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Old 10-16-2007, 01:16 AM   #1
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Table Saw with safety in mind


Cool Cabinet Table Saw

Play the videos, while your doing that look at the quality in this saw.

http://www.sawstop.com/

I have no experience with this saw but it did catch my eye for reasons that should be apparent.

Stubbie

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Old 10-16-2007, 07:39 AM   #2
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Table Saw with safety in mind


It's a nice saw. Expensive though. I wish sawstop would come out with a model that stops the blade without ruining the blade.

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Old 10-16-2007, 12:55 PM   #3
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Table Saw with safety in mind


Yeah this has been a great idea since day 1, in my opinion. The price is certainly more, but not a ton more than a comparable high-end cabinet saw. What's the equivalent powermatic, about $2500? This comes out a little over $3000 with a 50" fence and table? Sounds pretty fair to me if it's a well built saw otherwise.

I haven't seen them in person, but I'll certainly put this on my list next time I'm replacing a saw. It looks like it's left tilt in the picture, is that right? I didn't see that in the written specs, but it's nice that someone's figured out that a left tilt makes the most sense.

I can see this as a particular asset in a shop with employees. Keep claims down, maybe reduce insurance?

Is the destruction of a blade really a concern clutch? Say you've spent $200 on a really nice blade. That's far less than you'll lose in income if you get even a minor TS injury, and can't work for a week. I'll trade a blade for my thumb any day!
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Old 10-16-2007, 07:00 PM   #4
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Table Saw with safety in mind


My sisters boss just cut 3 fingertips and a thumb tip off last week.
When she visited him in the hospital, he said he should have bought the sawstop option, but did not want to spend the extra money.
Seems pretty cheap now.
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Old 10-16-2007, 07:09 PM   #5
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Table Saw with safety in mind


Quote:
Originally Posted by NateHanson View Post
Is the destruction of a blade really a concern clutch? Say you've spent $200 on a really nice blade. That's far less than you'll lose in income if you get even a minor TS injury, and can't work for a week. I'll trade a blade for my thumb any day!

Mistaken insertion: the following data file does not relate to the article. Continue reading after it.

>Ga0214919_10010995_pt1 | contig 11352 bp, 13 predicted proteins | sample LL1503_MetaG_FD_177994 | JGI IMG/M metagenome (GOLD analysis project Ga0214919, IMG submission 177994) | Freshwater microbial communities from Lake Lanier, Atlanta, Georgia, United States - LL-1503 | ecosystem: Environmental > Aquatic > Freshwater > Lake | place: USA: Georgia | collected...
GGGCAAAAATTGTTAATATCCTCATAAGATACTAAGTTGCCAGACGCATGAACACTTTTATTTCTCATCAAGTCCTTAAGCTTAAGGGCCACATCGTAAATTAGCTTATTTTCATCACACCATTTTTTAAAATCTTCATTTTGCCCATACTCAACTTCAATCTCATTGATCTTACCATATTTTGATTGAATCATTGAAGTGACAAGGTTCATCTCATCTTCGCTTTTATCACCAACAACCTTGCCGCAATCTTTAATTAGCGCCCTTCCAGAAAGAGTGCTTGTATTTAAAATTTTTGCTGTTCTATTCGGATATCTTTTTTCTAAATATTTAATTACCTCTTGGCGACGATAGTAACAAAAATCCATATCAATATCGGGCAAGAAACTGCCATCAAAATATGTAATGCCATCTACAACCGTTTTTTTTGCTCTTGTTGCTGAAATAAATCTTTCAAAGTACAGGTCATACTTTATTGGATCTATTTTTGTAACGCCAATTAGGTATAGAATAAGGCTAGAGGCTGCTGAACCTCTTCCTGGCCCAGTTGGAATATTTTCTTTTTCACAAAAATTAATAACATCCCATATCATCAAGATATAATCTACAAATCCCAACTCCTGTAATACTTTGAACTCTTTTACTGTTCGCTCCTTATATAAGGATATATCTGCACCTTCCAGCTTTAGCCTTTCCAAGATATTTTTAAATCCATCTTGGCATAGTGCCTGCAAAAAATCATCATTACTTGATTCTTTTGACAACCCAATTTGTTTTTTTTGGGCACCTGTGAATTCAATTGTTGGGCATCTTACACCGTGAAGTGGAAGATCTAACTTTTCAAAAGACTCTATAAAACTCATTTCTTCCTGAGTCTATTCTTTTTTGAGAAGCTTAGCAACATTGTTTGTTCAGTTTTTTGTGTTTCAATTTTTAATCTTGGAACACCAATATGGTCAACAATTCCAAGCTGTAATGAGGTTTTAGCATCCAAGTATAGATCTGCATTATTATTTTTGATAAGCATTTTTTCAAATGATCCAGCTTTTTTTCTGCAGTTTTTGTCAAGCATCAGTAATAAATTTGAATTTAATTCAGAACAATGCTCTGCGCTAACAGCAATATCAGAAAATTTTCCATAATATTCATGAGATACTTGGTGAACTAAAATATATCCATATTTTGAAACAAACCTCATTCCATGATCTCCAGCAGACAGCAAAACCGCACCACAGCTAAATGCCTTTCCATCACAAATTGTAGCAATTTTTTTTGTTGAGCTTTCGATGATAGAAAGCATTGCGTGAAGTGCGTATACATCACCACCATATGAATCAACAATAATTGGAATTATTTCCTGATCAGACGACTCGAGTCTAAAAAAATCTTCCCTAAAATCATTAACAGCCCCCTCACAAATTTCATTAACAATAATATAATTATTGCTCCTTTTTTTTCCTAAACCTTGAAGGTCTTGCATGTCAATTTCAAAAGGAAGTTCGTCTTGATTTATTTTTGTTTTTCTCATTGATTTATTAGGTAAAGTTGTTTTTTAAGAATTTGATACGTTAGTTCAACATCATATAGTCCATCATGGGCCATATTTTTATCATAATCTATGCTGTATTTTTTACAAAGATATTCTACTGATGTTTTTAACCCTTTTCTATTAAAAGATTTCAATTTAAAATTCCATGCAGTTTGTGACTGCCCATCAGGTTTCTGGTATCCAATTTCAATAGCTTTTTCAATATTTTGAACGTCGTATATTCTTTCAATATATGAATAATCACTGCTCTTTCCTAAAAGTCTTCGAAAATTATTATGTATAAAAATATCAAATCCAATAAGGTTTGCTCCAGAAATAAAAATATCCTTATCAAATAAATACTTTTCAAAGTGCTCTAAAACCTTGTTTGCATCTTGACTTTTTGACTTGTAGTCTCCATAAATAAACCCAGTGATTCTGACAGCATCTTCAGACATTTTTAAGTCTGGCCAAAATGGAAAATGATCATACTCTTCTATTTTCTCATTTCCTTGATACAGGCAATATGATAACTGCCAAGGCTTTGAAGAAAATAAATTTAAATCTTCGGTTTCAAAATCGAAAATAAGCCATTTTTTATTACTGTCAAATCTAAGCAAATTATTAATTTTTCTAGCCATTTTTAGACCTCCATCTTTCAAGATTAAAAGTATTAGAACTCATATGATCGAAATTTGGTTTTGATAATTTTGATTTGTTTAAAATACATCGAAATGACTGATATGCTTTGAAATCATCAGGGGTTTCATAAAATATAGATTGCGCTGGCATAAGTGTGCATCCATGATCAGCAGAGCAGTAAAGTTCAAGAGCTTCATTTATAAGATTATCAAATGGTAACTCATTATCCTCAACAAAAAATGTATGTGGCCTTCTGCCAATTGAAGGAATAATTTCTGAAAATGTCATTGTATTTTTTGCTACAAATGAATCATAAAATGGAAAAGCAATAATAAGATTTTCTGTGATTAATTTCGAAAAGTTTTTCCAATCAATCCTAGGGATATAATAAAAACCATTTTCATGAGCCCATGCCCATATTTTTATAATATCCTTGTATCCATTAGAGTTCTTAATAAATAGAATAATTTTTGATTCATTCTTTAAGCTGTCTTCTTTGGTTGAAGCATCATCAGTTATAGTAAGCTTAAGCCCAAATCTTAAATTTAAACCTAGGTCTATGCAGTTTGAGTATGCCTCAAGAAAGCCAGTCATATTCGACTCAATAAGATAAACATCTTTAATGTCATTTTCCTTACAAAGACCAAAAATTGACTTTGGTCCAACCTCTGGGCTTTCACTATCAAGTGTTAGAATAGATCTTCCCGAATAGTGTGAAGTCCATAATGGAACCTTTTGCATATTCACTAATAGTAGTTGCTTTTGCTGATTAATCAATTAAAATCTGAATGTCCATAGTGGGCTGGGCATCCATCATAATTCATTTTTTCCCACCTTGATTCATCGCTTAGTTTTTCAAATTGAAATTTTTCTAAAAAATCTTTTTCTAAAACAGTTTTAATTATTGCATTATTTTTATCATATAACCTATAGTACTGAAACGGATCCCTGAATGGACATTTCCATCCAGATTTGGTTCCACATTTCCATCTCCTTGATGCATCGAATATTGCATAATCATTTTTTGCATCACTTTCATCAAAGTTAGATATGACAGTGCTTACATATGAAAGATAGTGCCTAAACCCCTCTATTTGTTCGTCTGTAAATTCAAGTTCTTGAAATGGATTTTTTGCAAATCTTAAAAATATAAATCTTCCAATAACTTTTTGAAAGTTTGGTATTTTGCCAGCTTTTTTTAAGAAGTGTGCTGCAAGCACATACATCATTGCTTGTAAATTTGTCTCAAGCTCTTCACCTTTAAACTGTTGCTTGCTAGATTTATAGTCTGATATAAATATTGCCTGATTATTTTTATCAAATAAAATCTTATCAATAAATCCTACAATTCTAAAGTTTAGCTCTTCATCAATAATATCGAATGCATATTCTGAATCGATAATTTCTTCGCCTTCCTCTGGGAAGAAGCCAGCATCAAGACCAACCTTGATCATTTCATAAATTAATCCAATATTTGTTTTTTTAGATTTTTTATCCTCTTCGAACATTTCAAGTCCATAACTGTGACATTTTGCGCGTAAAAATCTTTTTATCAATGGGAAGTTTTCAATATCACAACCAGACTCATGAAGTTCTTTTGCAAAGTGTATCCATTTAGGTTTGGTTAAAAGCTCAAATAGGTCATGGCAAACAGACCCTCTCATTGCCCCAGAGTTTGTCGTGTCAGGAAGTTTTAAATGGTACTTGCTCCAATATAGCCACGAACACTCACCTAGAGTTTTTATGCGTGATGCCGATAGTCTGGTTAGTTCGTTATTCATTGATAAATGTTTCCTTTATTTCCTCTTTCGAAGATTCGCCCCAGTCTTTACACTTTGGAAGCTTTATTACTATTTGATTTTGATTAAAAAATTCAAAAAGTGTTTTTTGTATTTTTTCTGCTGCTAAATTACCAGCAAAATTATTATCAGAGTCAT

I didn't say the saw wasn't a good idea.
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Old 10-29-2007, 06:26 PM   #6
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Table Saw with safety in mind


"My sisters boss just cut 3 fingertips and a thumb tip off last week.
When she visited him in the hospital, he said he should have bought the sawstop option, but did not want to spend the extra money.
Seems pretty cheap now."
Some people should not use things that plug in, have batteries or move independent of manual persuasion.
Give Stumpy my best.
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Old 10-29-2007, 10:24 PM   #7
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Table Saw with safety in mind


Stumpy is/was a vet, retiring in Jan., but maybe sooner now that he will have trouble operating.
He's doing as well as can be expected.
Thanks.
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Old 11-03-2007, 01:43 AM   #8
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The short story behind the safety stop saw, is that the inventor approached all of the major US saw manufacturers with plenty of positive feedback and interest from the general public. All of which decided against retooling for "simple" reasons that evolved around economics and politics. So inventor raised the funds to start up his own manufacturing and takes orders from woodworking shows around the states. Last I heard business was doing well.
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Old 11-03-2007, 07:29 PM   #9
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Table Saw with safety in mind


I wish they could come out with something like this that fit in your standard 10in portable table saw or 12in Miter saw. I wonder if it's the size, price, or a marketing product that keeps it from happening. If it was mass marketed like that I'm sure the price would drop and I'd have no problem spending the extra $200-$300 for a saw that will protect my fingers.
I lost 1/16in of bone and all the meat off one of my fingers because of some numb nuts machine operator. Cosmetically you can't even tell without looking real close at my finger but I get to live with the pain/weird feeling the rest of my life. I'm so incredibly careful now because if this is bad I can't imagine loosing three fingers.
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Old 11-15-2007, 09:49 AM   #10
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Table Saw with safety in mind


I remember being amazed that the big players in the industry like Powermatic or Delta let this pass them by. The idea makes too much sense. I ran a finger through my saw (don't ask) and slotted it. I couldn't work for 2 weeks and the cost to get it "fixed" was well over the added cost from a standard saw to the Sawstop. If you add the lost wages...

Do they have a portable contractor version yet?

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